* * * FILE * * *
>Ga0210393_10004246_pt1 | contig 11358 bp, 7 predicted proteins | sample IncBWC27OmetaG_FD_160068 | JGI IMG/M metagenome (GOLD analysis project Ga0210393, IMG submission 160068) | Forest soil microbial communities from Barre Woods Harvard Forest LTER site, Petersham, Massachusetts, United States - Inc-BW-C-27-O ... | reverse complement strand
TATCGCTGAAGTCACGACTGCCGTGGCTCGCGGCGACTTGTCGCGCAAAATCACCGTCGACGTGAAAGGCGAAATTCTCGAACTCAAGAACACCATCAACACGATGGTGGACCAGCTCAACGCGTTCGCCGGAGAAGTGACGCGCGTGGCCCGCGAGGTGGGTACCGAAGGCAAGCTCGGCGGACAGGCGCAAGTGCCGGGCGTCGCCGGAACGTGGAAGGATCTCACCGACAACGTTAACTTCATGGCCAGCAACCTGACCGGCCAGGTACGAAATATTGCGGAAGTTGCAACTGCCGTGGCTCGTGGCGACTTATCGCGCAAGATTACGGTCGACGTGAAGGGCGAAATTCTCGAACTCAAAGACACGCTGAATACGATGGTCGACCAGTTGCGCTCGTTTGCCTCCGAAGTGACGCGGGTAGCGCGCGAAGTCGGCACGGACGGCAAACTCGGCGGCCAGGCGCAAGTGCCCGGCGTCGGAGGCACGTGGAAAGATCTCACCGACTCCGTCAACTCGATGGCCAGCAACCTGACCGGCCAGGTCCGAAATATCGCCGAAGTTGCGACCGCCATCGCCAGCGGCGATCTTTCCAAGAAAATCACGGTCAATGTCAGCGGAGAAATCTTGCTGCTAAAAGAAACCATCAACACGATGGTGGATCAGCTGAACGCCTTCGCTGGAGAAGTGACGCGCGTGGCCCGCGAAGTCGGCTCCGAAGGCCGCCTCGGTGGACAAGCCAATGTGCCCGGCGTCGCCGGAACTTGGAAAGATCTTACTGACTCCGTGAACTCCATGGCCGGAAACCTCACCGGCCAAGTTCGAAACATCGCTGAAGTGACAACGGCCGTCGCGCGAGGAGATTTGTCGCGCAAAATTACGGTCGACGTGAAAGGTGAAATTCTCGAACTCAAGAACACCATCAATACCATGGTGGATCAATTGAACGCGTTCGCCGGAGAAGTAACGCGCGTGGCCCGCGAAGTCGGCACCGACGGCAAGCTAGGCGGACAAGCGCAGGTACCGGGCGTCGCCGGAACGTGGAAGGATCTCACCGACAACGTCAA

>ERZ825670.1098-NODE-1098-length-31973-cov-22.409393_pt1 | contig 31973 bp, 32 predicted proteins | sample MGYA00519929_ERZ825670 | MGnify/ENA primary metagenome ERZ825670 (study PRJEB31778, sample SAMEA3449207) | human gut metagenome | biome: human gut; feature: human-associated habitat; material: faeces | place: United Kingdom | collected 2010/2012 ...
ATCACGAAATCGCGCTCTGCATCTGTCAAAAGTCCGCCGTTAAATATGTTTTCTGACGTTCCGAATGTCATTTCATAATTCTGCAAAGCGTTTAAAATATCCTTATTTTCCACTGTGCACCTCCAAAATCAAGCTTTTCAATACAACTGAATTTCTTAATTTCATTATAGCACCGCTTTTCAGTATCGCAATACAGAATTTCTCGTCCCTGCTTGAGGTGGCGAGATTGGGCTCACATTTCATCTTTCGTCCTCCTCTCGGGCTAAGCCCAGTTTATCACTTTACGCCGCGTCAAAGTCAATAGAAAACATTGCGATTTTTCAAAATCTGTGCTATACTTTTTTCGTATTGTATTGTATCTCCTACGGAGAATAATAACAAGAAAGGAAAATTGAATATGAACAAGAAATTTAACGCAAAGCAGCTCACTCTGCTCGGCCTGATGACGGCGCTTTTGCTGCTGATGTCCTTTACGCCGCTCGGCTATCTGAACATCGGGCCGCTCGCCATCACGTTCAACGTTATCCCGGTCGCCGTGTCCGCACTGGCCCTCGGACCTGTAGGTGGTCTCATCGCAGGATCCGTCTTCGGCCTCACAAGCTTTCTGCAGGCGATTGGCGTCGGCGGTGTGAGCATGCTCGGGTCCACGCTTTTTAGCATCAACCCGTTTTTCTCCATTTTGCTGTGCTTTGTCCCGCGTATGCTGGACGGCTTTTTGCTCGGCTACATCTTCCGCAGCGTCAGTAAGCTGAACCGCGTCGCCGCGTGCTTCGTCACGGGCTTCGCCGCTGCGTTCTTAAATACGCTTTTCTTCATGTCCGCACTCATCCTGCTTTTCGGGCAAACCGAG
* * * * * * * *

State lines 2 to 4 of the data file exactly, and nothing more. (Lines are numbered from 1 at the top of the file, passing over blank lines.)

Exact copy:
TATCGCTGAAGTCACGACTGCCGTGGCTCGCGGCGACTTGTCGCGCAAAATCACCGTCGACGTGAAAGGCGAAATTCTCGAACTCAAGAACACCATCAACACGATGGTGGACCAGCTCAACGCGTTCGCCGGAGAAGTGACGCGCGTGGCCCGCGAGGTGGGTACCGAAGGCAAGCTCGGCGGACAGGCGCAAGTGCCGGGCGTCGCCGGAACGTGGAAGGATCTCACCGACAACGTTAACTTCATGGCCAGCAACCTGACCGGCCAGGTACGAAATATTGCGGAAGTTGCAACTGCCGTGGCTCGTGGCGACTTATCGCGCAAGATTACGGTCGACGTGAAGGGCGAAATTCTCGAACTCAAAGACACGCTGAATACGATGGTCGACCAGTTGCGCTCGTTTGCCTCCGAAGTGACGCGGGTAGCGCGCGAAGTCGGCACGGACGGCAAACTCGGCGGCCAGGCGCAAGTGCCCGGCGTCGGAGGCACGTGGAAAGATCTCACCGACTCCGTCAACTCGATGGCCAGCAACCTGACCGGCCAGGTCCGAAATATCGCCGAAGTTGCGACCGCCATCGCCAGCGGCGATCTTTCCAAGAAAATCACGGTCAATGTCAGCGGAGAAATCTTGCTGCTAAAAGAAACCATCAACACGATGGTGGATCAGCTGAACGCCTTCGCTGGAGAAGTGACGCGCGTGGCCCGCGAAGTCGGCTCCGAAGGCCGCCTCGGTGGACAAGCCAATGTGCCCGGCGTCGCCGGAACTTGGAAAGATCTTACTGACTCCGTGAACTCCATGGCCGGAAACCTCACCGGCCAAGTTCGAAACATCGCTGAAGTGACAACGGCCGTCGCGCGAGGAGATTTGTCGCGCAAAATTACGGTCGACGTGAAAGGTGAAATTCTCGAACTCAAGAACACCATCAATACCATGGTGGATCAATTGAACGCGTTCGCCGGAGAAGTAACGCGCGTGGCCCGCGAAGTCGGCACCGACGGCAAGCTAGGCGGACAAGCGCAGGTACCGGGCGTCGCCGGAACGTGGAAGGATCTCACCGACAACGTCAA

>ERZ825670.1098-NODE-1098-length-31973-cov-22.409393_pt1 | contig 31973 bp, 32 predicted proteins | sample MGYA00519929_ERZ825670 | MGnify/ENA primary metagenome ERZ825670 (study PRJEB31778, sample SAMEA3449207) | human gut metagenome | biome: human gut; feature: human-associated habitat; material: faeces | place: United Kingdom | collected 2010/2012 ...
ATCACGAAATCGCGCTCTGCATCTGTCAAAAGTCCGCCGTTAAATATGTTTTCTGACGTTCCGAATGTCATTTCATAATTCTGCAAAGCGTTTAAAATATCCTTATTTTCCACTGTGCACCTCCAAAATCAAGCTTTTCAATACAACTGAATTTCTTAATTTCATTATAGCACCGCTTTTCAGTATCGCAATACAGAATTTCTCGTCCCTGCTTGAGGTGGCGAGATTGGGCTCACATTTCATCTTTCGTCCTCCTCTCGGGCTAAGCCCAGTTTATCACTTTACGCCGCGTCAAAGTCAATAGAAAACATTGCGATTTTTCAAAATCTGTGCTATACTTTTTTCGTATTGTATTGTATCTCCTACGGAGAATAATAACAAGAAAGGAAAATTGAATATGAACAAGAAATTTAACGCAAAGCAGCTCACTCTGCTCGGCCTGATGACGGCGCTTTTGCTGCTGATGTCCTTTACGCCGCTCGGCTATCTGAACATCGGGCCGCTCGCCATCACGTTCAACGTTATCCCGGTCGCCGTGTCCGCACTGGCCCTCGGACCTGTAGGTGGTCTCATCGCAGGATCCGTCTTCGGCCTCACAAGCTTTCTGCAGGCGATTGGCGTCGGCGGTGTGAGCATGCTCGGGTCCACGCTTTTTAGCATCAACCCGTTTTTCTCCATTTTGCTGTGCTTTGTCCCGCGTATGCTGGACGGCTTTTTGCTCGGCTACATCTTCCGCAGCGTCAGTAAGCTGAACCGCGTCGCCGCGTGCTTCGTCACGGGCTTCGCCGCTGCGTTCTTAAATACGCTTTTCTTCATGTCCGCACTCATCCTGCTTTTCGGGCAAACCGAG